Perhaps the most honorable word in professional road cycling is “suffering”, which in that context means the attempt by a rider to dig into his reserves as far as possible to win or in some cases — say, after a heavy crash or in brutal weather — even to finish a race. To have suffered, genuinely and massively, is considered by cycling aficionados as the bravest of all feats, for cycling is a sport steeped in oceans of pain. It is pushing one’s body and mind past their limits that separate the heroes from the goats, and to earn a reputation as a rider willing to suffer allows entrance into the ranks of cycling immortals.

Now, what we are doing here on this trip doesn’t begin to approach the extraordinary efforts put in by professional cyclists. In many ways our trip isn’t even the hardest possible trip by bike across the U.S. — that honor goes, without question, to those who ride unsupported. The mere thought of towing or carrying 80 or 100 pounds of gear up and down the mountains of the west, or pushing that mass against a strong headwind, makes me shake my head in disbelief.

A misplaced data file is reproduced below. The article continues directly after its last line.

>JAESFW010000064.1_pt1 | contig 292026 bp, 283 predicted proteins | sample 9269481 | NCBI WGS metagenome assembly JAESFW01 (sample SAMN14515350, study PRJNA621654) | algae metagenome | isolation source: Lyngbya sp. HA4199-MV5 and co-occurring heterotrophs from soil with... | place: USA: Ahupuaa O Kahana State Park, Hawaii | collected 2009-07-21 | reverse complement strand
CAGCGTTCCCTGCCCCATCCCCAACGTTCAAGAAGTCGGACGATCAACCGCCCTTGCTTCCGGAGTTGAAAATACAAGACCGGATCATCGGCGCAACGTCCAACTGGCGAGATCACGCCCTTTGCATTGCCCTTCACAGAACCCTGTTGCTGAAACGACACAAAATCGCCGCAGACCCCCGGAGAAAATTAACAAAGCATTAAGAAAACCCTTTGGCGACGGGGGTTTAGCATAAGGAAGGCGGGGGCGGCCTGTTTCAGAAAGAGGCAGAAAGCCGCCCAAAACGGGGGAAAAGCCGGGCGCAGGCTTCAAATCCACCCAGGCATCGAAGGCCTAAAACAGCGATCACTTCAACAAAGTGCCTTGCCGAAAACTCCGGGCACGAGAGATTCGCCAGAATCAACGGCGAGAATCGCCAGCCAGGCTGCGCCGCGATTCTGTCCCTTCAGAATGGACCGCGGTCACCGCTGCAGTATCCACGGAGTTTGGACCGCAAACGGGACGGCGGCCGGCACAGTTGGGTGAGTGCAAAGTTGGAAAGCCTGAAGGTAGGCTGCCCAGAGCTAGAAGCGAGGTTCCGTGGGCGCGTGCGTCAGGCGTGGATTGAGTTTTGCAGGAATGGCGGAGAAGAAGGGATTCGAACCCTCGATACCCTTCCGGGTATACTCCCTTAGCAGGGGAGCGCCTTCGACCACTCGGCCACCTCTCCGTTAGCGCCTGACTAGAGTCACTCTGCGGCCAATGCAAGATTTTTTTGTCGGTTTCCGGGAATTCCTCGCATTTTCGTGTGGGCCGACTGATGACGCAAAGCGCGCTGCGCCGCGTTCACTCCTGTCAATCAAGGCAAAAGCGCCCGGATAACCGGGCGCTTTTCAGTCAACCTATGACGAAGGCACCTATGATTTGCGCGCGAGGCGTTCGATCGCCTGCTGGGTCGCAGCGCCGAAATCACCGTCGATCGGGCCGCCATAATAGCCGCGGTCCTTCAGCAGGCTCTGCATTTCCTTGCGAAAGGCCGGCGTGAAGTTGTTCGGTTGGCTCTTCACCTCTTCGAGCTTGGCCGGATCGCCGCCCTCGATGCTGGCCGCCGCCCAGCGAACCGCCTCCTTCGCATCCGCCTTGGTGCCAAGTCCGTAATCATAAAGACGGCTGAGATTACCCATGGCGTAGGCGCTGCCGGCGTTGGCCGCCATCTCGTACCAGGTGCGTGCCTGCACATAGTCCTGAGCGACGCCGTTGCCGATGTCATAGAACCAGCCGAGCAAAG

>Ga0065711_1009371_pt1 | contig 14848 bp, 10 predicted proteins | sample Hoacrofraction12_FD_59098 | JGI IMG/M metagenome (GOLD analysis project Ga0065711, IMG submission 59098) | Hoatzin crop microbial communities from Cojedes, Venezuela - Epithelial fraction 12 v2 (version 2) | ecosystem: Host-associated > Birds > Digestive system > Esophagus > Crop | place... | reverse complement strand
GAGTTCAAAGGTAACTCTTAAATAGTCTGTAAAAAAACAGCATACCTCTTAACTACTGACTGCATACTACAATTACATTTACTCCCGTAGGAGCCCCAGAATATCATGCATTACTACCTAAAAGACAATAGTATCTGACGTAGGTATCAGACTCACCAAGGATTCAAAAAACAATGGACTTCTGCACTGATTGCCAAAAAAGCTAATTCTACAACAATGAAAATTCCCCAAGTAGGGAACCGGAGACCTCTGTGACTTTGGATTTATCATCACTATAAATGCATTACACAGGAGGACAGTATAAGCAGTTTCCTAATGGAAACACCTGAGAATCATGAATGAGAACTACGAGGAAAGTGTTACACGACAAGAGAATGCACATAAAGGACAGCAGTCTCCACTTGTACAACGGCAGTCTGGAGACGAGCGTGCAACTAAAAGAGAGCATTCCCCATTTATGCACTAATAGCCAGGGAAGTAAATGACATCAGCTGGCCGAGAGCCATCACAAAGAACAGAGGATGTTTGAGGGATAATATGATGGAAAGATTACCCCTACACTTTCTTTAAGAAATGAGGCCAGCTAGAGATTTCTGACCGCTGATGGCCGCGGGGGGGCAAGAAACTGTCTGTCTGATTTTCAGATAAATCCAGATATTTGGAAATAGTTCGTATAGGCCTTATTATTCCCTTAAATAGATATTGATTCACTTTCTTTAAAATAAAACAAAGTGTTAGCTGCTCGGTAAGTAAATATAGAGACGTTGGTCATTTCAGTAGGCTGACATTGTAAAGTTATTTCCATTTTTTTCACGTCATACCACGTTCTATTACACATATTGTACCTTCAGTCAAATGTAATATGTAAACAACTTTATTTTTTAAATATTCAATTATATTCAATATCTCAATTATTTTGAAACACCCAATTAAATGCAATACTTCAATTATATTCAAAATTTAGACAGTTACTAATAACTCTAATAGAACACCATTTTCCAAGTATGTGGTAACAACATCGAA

Still, our ride is difficult, undeniably. We have had moments of genuine suffering: the climb to the top of the Teton Pass; the very long, last day across eastern Wyoming to the Nebraska border; fighting brutal headwinds in Iowa; laboring under a hot sun in humid Illinois; doing a full day’s ride despite feeling under the weather. Each time we’ve had to fight some kind of obstacle, encounter some type of discomfort, overcome a substantial amount of pain.

In contrast to the first part of the ride, however, we are in much better shape now. My legs are harder and my body slimmer (for which I’m grateful, because I was about 15 pounds overweight when we started). Our average speed is a good two or three MPH faster now than when we started, meaning that whereas our average was around 15 MPH at the beginning, now we regularly ride 18 to 19 MPH, weather permitting.